However, what happens when the frame time is inconsistent? Well, in one word, stutter. If your frame rate is bouncing all over the place (e.g. from 40-60), then the frame time will be varying from as low as 1.6ms (60fps) to 2.5ms. This might seem very minor, but it is very easily perceived by the player. In this scenario, someone should either lower in-game graphical settings to help maintain a higher frame rate closer to 60, or even use a 3rd party program to artificially limit the frame rate to, say, 45. This will, counterintuitively, result in a more consistent gameplay experience, despite the lower average frame rate.

There is, however, an important final disclaimer I must issue before we continue. Due to the nature of the guide this time around, I have to strongly state that the builds are merely frameworks. Pricing and availability (especially the latter) may make the parts I have used in the builds (based mostly on the US market) either unattainable or unrealistic within such a budget range. When that is the case, please use your common sense to figure out what you should be buying or looking at. I cannot reasonably cover the entire US, UK, Europe (France, Germany, Spain, etc), Australia, and Canada! If I did, this article would be triple the length and would take me a month to write. It already takes me a couple of weeks.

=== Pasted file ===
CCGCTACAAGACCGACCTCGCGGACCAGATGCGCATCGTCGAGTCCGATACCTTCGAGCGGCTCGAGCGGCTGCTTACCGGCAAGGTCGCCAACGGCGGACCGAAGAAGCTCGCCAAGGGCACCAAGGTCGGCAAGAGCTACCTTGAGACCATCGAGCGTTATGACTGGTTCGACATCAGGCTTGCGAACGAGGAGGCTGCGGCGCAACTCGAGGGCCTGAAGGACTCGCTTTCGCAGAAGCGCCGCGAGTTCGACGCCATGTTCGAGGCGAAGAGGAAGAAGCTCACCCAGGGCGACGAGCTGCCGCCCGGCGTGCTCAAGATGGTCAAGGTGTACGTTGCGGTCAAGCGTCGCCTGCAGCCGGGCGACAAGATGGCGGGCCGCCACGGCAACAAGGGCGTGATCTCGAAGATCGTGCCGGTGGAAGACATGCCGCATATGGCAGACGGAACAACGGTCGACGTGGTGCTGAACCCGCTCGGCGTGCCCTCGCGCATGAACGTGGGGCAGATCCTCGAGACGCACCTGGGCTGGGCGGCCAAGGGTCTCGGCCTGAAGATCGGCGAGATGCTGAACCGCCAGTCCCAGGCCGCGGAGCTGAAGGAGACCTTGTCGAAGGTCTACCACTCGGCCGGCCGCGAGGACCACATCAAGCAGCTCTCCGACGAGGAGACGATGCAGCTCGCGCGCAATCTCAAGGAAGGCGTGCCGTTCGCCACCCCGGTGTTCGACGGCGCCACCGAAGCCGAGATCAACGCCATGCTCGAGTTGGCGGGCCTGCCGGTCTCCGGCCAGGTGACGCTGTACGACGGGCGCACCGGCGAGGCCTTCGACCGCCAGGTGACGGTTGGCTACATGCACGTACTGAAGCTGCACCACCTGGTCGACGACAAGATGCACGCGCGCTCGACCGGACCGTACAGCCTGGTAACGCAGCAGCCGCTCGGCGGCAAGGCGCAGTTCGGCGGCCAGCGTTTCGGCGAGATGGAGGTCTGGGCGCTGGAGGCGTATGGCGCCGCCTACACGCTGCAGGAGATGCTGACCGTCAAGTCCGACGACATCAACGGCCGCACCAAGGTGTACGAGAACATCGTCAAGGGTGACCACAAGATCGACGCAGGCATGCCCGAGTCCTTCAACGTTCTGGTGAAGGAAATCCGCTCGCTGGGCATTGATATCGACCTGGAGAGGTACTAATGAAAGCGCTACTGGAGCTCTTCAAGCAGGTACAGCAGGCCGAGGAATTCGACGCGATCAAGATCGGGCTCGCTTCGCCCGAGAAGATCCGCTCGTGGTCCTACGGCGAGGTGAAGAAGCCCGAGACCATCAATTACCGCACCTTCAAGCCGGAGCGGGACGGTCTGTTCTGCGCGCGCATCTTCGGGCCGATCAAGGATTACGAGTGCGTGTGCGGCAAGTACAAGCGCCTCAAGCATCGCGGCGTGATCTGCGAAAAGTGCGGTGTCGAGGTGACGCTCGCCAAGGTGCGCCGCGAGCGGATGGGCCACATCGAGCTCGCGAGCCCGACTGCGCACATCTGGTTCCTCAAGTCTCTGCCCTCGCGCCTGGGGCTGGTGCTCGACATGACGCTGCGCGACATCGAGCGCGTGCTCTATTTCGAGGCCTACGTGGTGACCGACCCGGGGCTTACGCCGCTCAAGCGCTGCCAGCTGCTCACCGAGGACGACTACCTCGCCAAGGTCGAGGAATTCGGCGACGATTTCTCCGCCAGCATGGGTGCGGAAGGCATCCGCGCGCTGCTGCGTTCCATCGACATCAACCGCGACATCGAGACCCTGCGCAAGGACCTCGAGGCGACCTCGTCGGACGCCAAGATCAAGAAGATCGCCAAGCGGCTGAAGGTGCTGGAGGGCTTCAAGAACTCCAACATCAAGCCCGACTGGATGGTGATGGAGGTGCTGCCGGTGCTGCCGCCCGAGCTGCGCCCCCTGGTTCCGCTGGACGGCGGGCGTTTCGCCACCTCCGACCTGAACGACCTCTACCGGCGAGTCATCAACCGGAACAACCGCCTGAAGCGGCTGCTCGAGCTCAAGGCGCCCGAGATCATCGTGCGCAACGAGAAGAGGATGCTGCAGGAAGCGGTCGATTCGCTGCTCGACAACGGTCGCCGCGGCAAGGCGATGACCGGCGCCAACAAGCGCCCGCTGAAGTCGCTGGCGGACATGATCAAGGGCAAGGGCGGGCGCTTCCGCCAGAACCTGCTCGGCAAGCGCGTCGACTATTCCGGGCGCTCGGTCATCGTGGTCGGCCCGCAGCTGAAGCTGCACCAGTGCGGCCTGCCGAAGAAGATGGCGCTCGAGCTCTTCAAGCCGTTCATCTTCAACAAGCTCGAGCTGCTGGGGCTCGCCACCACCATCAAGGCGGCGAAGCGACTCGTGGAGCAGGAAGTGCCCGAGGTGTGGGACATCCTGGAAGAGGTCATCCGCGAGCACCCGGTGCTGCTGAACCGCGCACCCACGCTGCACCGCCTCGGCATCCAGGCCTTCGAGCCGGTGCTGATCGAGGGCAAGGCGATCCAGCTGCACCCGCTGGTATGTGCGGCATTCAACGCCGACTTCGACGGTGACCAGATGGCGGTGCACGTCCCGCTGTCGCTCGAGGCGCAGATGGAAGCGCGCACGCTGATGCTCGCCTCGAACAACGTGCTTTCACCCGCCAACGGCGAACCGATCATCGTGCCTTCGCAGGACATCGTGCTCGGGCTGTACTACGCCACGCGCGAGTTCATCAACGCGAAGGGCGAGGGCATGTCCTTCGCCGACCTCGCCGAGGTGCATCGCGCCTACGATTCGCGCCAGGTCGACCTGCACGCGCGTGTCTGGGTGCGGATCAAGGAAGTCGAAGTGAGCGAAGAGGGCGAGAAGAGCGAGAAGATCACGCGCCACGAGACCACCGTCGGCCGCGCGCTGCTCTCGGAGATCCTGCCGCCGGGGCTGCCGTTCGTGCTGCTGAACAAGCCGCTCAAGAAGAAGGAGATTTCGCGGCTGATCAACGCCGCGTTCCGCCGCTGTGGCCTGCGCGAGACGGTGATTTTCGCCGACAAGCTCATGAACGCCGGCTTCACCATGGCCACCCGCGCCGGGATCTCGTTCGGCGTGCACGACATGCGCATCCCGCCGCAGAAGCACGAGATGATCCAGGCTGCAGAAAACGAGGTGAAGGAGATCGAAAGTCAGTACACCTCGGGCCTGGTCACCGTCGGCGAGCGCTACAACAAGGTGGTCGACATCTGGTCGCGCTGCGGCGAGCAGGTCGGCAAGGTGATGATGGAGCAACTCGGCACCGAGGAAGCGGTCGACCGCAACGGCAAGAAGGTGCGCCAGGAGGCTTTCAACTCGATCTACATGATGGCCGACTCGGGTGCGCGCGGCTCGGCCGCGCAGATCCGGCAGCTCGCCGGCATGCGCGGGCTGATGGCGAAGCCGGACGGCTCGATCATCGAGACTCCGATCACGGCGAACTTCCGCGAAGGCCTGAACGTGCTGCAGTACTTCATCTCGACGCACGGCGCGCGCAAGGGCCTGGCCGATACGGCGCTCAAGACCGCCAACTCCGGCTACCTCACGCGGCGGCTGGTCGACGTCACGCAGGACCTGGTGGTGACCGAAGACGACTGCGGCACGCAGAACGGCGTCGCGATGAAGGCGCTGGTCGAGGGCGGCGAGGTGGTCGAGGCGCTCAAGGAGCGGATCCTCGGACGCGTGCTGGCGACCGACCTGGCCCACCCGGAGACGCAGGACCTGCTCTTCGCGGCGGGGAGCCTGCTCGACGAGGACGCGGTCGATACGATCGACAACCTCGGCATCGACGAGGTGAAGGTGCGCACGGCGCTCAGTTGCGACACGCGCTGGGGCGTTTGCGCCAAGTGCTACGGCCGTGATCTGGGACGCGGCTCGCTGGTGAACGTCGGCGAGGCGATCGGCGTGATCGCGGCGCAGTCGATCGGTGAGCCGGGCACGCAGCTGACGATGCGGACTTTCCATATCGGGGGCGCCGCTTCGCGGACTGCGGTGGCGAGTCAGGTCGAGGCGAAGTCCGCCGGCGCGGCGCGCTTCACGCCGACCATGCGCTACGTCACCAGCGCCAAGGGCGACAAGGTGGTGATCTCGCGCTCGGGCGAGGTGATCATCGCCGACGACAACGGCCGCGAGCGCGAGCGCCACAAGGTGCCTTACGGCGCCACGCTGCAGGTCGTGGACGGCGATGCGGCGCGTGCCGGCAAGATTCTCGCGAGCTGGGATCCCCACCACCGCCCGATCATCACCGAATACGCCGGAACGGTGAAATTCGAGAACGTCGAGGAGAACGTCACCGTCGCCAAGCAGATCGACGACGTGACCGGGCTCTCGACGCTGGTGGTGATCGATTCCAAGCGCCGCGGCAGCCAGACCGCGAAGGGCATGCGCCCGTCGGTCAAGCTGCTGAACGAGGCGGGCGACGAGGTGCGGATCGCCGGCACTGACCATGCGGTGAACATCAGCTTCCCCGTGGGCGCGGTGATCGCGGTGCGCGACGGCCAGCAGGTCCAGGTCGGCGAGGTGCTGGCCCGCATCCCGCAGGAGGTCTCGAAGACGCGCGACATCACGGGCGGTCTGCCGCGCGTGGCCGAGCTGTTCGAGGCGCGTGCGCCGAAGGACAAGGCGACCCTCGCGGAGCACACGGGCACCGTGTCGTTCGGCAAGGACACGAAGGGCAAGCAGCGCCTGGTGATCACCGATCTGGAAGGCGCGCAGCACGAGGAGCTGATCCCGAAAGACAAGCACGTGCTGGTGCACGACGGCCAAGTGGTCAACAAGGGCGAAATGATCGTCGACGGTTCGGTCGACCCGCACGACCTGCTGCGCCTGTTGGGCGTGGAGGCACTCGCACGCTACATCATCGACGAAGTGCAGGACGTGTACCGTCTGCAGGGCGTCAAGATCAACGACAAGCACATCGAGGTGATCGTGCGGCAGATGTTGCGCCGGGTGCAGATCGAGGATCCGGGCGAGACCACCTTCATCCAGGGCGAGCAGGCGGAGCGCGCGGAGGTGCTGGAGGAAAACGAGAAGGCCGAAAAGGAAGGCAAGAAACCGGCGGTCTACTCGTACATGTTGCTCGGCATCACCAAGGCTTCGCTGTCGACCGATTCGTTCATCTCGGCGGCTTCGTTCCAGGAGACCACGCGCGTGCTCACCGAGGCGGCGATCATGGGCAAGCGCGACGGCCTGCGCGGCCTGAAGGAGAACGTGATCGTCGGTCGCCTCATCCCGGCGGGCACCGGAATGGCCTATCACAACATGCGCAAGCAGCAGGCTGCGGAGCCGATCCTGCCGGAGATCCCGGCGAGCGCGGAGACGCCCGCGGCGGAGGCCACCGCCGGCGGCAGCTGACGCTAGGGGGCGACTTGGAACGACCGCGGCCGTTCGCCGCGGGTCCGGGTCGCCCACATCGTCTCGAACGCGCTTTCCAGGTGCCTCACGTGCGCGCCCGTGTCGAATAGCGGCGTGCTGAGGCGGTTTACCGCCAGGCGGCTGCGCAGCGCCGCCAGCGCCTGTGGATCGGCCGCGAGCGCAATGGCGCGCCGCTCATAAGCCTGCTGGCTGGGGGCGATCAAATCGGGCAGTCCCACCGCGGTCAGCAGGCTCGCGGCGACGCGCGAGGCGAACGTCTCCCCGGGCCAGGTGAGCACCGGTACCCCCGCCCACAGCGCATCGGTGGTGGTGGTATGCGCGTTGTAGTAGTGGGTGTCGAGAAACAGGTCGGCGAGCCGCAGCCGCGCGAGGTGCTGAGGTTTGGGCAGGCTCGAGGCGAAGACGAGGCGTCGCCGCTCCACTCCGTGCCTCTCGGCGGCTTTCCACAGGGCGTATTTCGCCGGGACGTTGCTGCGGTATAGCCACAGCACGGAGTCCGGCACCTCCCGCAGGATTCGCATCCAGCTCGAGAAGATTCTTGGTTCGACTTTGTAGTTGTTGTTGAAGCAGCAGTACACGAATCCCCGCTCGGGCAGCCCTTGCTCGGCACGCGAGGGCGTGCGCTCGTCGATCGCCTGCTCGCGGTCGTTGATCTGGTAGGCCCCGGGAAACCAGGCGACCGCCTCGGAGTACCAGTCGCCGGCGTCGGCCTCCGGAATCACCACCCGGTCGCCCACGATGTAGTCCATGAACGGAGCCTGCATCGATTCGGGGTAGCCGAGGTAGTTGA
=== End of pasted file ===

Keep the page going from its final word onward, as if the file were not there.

Well, everyone. Lengthy explanation and introduction over, waiting for you on the next page is our entry level build.

Sub 30 FPS
Potentially 'unplayable.' Stuttery, higher input lag, jittery gameplay.
30 - 40 FPS Slightly smoother, but not ideal for mouse/keyboard. Less stutter and lag, but still a sub-optimal experience. Can be entirely playable with good optimization, consistent frame pacing, use of a controller, and good implementation of motion blur.
40 - 60 FPS Depending on how close/far you are to 40 or 60, your experience in this region is smoother, less laggy, and significantly more 'playable.' Still not ideal, in any case, and variable frame rates from 40-60 can still result in stuttery gameplay.
60 FPS (Locked) This is the PC gaming 'starting point', for lack of a better word. 60 FPS gameplay is the main attraction of PC gaming, and gameplay here is smooth, plus has notably less input lag than 30 FPS.
High refresh rate (75 FPS+) High refresh rate gaming (in my mind, anything beyond 75 FPS) is describable as 'butter smooth.' Input latency is reduced the higher you go, and gaming at these high frames rates is a true benefit of higher end PC gaming.